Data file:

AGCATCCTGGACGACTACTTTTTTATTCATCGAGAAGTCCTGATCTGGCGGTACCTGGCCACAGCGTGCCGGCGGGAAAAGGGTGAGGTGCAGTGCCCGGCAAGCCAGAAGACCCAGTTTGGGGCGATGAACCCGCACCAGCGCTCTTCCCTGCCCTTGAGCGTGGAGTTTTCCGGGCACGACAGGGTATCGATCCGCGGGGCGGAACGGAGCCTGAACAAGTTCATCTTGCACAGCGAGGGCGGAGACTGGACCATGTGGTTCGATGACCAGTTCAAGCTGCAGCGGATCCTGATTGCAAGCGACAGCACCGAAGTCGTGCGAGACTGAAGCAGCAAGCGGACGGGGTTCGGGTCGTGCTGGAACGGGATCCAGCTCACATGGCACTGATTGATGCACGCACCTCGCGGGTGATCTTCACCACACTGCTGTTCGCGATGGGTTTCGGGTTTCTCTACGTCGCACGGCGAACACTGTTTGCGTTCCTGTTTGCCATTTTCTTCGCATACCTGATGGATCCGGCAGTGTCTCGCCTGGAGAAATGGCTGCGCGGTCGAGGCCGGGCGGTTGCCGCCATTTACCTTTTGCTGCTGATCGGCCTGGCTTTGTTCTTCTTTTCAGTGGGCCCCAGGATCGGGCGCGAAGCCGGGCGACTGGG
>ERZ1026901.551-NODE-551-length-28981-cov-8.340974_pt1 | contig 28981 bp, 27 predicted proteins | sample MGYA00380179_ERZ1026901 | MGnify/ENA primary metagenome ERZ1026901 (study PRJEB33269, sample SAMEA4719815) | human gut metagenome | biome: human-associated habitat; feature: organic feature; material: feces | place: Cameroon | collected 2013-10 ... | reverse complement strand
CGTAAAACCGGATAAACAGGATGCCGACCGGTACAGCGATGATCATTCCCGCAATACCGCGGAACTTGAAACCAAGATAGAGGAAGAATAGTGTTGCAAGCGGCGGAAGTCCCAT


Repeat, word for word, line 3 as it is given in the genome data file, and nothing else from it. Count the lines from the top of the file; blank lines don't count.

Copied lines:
CGTAAAACCGGATAAACAGGATGCCGACCGGTACAGCGATGATCATTCCCGCAATACCGCGGAACTTGAAACCAAGATAGAGGAAGAATAGTGTTGCAAGCGGCGGAAGTCCCAT